It’s 75 degrees and sunny on a mid-November Friday in L.A., but the Clippers are leaving town.
Facing 6,029 miles of travel, including three games in four days, the team is bound for New York City, buried under five inches of snow.
This the fourth of 17 road trips the team will make this season, and while the treks tend to blur over the course of a six-month grind, each one is unique. Climates change, opponents vary, and travel logistics force tough decisions for a basketball operations staff attempting to create a home-away-from-home at every stop along the way.
In partnership with OGIO, our supplier of high-performance travel gear, we’re giving an inside look at life on the road with the Clippers.
For Jerome Robinson, every day starts with rookie duties, and this trip is no exception. Wearing only a T-shirt for the last time until the team returns home for Thanksgiving, he arrives for the charter flight carrying sweet tea — "We’ve got a lot of southern people on our team” – and Chick-fil-A. His style, like many in a league at the forefront of the athleisure trend, could best be described as “cozy.” “I gotta have the UGGs on, but they come off as soon as I get on the plane. And the sweatpants, for sure.”
The first-year guard from Boston College takes every opportunity to pick Avery Bradley’s brain about NBA life, on and off the court. In this instance, Robinson is probing the nine-year veteran about his use of free time. “He said he’s a homebody, so I was trying to figure out what other activities he likes to do with his kids.”
One of the unsung heroes of the Clippers’ travel operation is Equipment Manager Max Reza (second from left). “On a longer east coast trip like this, we’ll travel with anywhere between 130-140 total bags,” he says. “That includes personal luggage, equipment, and medical equipment/supplies. We’ll take 2 buses and an equipment truck from the airport to the team hotel. Once we arrive, our goal is to get all of our bags sorted and delivered as quickly and efficiently as possible. Our primary goal is for all of our players and coaches to have their bags within 20 minutes of our arrival so that they can relax and focus on our upcoming game. It’s a real team effort. Our equipment staff, team security, athletic trainers, and strength & conditioning coaches all work together to make sure all of our bags are properly tagged and delivered in a quick and timely manner.”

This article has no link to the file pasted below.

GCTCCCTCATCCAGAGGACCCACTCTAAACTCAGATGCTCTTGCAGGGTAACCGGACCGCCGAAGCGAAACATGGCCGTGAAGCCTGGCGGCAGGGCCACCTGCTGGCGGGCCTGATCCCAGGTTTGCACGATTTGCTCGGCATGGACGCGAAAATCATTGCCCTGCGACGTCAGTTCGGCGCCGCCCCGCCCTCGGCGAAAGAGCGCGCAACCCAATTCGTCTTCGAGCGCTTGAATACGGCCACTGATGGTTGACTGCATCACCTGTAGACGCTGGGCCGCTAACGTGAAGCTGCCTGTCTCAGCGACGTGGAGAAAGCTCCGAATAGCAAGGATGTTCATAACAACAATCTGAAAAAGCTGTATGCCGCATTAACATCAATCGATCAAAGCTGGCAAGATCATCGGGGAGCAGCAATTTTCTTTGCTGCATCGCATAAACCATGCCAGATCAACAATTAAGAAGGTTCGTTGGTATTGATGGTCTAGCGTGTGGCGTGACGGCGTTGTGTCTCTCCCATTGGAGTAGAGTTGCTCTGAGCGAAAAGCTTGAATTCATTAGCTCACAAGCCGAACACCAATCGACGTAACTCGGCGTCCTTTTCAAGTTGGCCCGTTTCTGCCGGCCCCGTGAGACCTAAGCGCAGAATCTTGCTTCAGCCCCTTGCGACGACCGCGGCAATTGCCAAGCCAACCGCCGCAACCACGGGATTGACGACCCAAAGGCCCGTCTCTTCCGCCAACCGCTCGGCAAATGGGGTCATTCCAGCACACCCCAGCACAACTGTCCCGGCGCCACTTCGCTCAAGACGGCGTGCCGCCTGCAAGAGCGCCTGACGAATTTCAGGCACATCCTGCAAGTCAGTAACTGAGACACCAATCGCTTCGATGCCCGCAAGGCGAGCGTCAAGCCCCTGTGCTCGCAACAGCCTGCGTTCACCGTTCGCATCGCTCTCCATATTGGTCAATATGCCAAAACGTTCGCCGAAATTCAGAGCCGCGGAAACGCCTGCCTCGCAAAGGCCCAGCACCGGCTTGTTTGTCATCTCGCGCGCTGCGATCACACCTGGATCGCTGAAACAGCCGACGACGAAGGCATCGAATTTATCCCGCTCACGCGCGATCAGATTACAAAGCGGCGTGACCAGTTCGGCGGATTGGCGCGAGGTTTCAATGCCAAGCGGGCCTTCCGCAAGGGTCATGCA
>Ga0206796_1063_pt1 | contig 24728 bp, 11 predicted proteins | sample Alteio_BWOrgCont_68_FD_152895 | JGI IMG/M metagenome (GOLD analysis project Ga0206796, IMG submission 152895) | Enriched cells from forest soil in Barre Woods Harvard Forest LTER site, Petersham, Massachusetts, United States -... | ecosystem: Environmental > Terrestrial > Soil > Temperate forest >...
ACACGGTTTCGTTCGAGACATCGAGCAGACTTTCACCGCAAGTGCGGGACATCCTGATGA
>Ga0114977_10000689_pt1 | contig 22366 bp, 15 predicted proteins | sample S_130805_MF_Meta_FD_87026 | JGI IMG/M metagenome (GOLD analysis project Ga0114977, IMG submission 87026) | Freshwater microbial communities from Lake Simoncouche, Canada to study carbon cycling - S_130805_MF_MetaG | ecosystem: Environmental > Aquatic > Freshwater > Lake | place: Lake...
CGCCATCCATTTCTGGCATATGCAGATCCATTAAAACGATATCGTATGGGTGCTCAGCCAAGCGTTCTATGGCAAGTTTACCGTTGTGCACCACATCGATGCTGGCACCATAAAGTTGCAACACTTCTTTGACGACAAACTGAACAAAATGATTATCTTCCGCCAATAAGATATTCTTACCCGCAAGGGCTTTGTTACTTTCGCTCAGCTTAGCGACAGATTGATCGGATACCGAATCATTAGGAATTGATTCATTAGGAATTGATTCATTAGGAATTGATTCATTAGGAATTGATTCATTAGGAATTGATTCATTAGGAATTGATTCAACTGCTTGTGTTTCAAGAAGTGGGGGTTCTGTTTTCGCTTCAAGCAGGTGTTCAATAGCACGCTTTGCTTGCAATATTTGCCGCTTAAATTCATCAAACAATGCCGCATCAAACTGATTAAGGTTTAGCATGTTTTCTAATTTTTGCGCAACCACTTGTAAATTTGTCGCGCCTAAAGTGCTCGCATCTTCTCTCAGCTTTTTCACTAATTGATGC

NBA teams are constantly on the move, and each member of the traveling party has a list of duties to keep them busy around the clock. Here, Boban Marjanovic, Team Chef Priscilla Martinez and Deputy Director of Team Security Hector “The Protector” Ramirez find a rare moment of calm before the storm a few hours before tipoff in Brooklyn.
Maintaining a routine on the road is paramount for the Clippers training staff, so just minutes after checking into the hotel in Atlanta, about a third of the team headed to Georgia State University to “get it in,” says Head Strength and Conditioning Coach Daniel Shapiro (pictured here working with Marjanovic). “We aren’t a team that always needs to seek out the nicest gyms on the road… we can get creative enough with what’s in the hotel, because we want to maximize recovery and rest.”
Turner Studios, the home of NBA TV and NBA on TNT, is located in midtown Atlanta so it’s become a rite of passage of sorts for players to be invited on THE broadcast when they come to town. Naturally, Marjanovic got the call, as the owner of the NBA’s third-highest player efficiency rating and the co-star of the hit digital series “The Bobi + Tobi Show.” Before appearing on NBA TV’s GameTime, the budding media star stopped by the makeup room.
Mike Scott spent his first five seasons in the league as a member of the Hawks, and while his career has skyrocketed in the past two years (shooting over 40 percent from three-point range with the Wizards and Clippers), he said he always enjoys returning to Atlanta. Before the game, he was particularly happy to see this group of guys, whom he befriended while working out with the same trainer. Later that night, Scott would pour in a season-high 18 points, going 6 for 12 from downtown.
“Gilgeous-Alexander” is currently the longest last name on a jersey in the NBA. At latest count, staffers at the Team LA Store in Staples Center had destroyed 13 jerseys attempting to stitch it properly. Assistant Equipment Manager Rohde makes sure to give credit where credit is due: “Our embroidery company has done an incredible job with the challenge of getting his name on the back.”
The trip concludes in Washington, and now it’s time to head home for Thanksgiving. “Clean or dirty,” Rohde says, “we always precisely fold our jerseys and shorts before packing to avoid wrinkles.”